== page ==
Sunshine at the European regulatorBMJ 2012; 344 doi: http://dx.doi.org/10.1136/bmj.e976 (Published 15 February 2012) Cite this as: BMJ 2012;344:e976
- Elizabeth Sukkar, freelance journalist
Professor Guido Rasi is tall, tanned, and likes to go swimming and sailing. While the view of the Thames from his Canary Wharf office may remind him of these hobbies, he will be hard pressed to find time for them as he makes the European Medicines Agency more open and transparent.
The agency, which was set up in 1995 and is 80% funded by industry fees, has been criticised in the past for not providing enough access to clinical data for drug researchers and for being secretive over its decision making processes for medicines.1
It has been (and still is) subject to inquiries by the European ombudsman over access to documents and is being investigated by the EU anti-fraud office in relation to the withdrawn anorectic drug benfluorex, the continued licensing of which resulted in a revamp of the regulatory landscape in France.2 3
“The more we are transparent, the more we will be able to communicate to the people, to build trust,” the 58 year old Italian says. Before taking up his post at the EMA three months ago, he was head of Italy’s drug regulatory agency (AIFA), where he replaced the previous sacked director general in 2008.4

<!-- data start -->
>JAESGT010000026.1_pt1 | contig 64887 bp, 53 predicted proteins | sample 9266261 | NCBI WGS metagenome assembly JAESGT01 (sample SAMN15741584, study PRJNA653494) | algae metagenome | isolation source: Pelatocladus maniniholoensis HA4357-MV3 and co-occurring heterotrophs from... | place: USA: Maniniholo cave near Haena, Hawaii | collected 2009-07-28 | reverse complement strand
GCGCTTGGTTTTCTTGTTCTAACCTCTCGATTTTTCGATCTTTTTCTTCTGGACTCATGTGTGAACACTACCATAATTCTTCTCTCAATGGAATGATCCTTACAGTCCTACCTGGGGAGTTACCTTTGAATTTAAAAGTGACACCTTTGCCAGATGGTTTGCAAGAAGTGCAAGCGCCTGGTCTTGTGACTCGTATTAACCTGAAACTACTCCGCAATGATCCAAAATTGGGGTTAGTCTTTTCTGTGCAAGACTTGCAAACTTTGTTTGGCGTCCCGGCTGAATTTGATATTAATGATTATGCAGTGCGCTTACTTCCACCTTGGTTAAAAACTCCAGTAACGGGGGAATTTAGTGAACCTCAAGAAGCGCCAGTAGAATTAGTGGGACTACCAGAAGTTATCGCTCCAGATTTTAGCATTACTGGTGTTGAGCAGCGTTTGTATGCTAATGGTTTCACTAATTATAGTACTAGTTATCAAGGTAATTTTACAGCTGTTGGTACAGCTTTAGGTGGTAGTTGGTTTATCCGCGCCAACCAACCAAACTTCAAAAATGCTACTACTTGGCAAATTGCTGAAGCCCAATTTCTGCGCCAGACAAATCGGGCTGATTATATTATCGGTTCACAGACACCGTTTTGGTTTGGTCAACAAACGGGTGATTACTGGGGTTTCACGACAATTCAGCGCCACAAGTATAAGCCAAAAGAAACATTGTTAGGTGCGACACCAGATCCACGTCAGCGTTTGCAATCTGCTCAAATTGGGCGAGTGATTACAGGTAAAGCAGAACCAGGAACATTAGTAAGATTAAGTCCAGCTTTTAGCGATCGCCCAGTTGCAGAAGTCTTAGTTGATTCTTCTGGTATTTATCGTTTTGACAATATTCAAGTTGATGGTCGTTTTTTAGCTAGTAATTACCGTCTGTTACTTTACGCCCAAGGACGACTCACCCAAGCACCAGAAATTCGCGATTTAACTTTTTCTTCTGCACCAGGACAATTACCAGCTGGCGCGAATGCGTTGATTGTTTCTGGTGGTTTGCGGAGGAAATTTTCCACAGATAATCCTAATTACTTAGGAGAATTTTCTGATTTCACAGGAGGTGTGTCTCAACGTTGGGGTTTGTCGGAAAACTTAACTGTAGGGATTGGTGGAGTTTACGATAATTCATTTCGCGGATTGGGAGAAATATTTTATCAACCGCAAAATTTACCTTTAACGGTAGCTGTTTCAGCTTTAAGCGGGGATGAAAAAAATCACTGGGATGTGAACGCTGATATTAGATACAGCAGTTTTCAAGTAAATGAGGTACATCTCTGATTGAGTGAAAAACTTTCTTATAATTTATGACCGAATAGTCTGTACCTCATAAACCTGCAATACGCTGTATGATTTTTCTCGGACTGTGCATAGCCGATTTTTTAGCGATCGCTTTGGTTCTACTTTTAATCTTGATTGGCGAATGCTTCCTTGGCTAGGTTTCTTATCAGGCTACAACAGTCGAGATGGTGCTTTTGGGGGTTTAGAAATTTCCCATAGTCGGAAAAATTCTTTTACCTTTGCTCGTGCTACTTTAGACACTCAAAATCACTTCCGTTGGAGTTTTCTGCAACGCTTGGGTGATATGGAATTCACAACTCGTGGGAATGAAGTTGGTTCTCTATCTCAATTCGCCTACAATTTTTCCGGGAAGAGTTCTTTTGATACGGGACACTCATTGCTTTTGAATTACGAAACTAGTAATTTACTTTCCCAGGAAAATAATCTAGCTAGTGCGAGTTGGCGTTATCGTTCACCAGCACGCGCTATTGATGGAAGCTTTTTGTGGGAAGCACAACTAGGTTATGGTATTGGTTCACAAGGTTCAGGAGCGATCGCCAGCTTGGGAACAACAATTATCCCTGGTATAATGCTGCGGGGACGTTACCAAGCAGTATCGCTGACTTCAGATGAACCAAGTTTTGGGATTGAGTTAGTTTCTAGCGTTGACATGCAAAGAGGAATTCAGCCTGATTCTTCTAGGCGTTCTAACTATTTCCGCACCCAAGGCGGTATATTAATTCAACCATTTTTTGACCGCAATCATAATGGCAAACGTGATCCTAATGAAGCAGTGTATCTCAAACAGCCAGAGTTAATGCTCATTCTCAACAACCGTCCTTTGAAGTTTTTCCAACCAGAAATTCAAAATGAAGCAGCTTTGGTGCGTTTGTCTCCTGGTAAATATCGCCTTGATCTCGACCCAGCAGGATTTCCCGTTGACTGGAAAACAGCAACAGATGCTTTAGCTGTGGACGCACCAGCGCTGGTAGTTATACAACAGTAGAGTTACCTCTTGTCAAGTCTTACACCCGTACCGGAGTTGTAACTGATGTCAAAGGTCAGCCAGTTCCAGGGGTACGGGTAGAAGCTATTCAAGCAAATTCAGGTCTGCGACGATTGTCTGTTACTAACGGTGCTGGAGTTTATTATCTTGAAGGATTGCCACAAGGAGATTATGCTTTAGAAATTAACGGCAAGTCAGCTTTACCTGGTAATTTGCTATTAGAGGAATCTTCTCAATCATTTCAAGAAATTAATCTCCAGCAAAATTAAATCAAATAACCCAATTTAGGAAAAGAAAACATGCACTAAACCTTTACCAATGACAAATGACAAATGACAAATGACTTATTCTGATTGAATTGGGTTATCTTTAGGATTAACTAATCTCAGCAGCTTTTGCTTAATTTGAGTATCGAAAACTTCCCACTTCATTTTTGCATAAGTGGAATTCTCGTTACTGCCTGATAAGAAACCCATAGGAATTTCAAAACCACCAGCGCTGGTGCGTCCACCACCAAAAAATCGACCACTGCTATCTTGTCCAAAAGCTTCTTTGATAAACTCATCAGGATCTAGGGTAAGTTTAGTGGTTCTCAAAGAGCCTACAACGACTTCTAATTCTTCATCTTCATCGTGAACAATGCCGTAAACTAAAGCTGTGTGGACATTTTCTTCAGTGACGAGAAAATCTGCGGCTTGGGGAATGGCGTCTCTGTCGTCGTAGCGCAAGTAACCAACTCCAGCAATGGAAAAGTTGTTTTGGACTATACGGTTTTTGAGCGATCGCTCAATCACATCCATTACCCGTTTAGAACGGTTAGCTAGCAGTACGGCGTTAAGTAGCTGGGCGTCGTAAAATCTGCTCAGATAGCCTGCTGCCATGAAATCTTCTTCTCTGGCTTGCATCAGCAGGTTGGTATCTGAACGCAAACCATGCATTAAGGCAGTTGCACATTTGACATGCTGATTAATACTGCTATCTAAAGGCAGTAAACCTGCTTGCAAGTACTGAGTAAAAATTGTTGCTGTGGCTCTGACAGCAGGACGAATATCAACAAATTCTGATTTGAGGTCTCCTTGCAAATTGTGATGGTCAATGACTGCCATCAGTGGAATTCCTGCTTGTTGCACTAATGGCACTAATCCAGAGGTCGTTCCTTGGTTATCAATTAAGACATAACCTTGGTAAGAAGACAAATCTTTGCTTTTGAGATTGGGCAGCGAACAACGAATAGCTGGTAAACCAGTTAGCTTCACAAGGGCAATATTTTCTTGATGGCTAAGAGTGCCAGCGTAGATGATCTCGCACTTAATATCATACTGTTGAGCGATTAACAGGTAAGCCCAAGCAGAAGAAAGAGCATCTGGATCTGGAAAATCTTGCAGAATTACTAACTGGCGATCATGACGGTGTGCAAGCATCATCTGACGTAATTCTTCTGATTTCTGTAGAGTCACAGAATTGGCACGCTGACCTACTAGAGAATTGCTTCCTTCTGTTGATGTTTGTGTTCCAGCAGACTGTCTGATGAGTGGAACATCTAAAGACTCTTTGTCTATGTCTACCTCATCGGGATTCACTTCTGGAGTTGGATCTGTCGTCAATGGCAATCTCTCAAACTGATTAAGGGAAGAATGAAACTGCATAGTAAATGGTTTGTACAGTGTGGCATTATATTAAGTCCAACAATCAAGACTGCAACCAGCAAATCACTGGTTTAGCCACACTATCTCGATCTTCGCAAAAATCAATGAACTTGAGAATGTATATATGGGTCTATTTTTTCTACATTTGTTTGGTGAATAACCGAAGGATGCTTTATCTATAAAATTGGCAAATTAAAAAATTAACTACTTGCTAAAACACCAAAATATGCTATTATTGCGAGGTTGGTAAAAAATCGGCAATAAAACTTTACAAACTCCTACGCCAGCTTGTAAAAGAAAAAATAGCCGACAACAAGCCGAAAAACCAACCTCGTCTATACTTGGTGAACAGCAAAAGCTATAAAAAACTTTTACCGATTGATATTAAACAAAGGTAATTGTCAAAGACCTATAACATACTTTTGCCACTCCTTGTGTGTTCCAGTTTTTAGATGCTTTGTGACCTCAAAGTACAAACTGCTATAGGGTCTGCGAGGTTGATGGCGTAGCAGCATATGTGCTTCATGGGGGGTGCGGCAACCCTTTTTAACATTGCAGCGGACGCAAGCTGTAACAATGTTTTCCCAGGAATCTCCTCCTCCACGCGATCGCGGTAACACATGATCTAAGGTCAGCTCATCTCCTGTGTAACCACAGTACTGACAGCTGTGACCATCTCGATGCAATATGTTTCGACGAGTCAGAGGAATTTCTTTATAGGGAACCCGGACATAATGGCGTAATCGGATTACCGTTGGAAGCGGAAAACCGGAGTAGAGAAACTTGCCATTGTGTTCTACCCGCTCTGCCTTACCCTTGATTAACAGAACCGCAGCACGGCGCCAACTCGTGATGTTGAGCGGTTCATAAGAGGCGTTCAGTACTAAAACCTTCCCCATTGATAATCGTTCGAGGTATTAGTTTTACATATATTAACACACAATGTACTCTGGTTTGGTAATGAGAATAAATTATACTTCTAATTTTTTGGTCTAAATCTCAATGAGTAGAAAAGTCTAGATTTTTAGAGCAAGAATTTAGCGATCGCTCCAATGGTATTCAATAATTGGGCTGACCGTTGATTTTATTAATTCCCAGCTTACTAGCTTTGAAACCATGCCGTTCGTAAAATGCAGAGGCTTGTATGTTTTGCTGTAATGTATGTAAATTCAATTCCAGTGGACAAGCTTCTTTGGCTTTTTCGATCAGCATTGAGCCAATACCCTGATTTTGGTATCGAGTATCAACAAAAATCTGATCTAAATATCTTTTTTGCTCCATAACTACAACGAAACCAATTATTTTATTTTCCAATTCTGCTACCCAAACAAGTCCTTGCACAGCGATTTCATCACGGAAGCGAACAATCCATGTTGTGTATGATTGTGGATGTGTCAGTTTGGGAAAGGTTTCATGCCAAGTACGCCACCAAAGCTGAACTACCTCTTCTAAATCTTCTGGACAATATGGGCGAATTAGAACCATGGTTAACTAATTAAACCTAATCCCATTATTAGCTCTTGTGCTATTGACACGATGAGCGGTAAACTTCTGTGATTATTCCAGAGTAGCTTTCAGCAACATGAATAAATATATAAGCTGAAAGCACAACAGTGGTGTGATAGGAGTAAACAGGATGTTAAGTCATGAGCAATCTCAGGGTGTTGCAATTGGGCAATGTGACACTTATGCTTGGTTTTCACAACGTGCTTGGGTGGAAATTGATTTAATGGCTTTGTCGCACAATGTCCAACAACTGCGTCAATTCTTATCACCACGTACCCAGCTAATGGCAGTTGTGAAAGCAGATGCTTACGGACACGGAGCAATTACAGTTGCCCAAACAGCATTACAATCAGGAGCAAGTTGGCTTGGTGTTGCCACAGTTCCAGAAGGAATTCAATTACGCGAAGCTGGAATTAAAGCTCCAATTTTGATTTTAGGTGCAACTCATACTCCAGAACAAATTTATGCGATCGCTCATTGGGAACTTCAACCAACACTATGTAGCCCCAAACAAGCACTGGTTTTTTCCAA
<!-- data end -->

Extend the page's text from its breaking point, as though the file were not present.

He thinks the EMA has done well on its drug safety record, but “of course, there is a lot of room for improvement.” He points to the “tremendous opportunity” provided by the new pharmacovigilance legislation that comes into force in July to strengthen EU drug safety monitoring.
The legislation creates a new agency committee—the Pharmacovigilance Risk Assessment Committee (PRAC)—to look at drug safety concerns for nationally and EU approved medicines. Importantly, …
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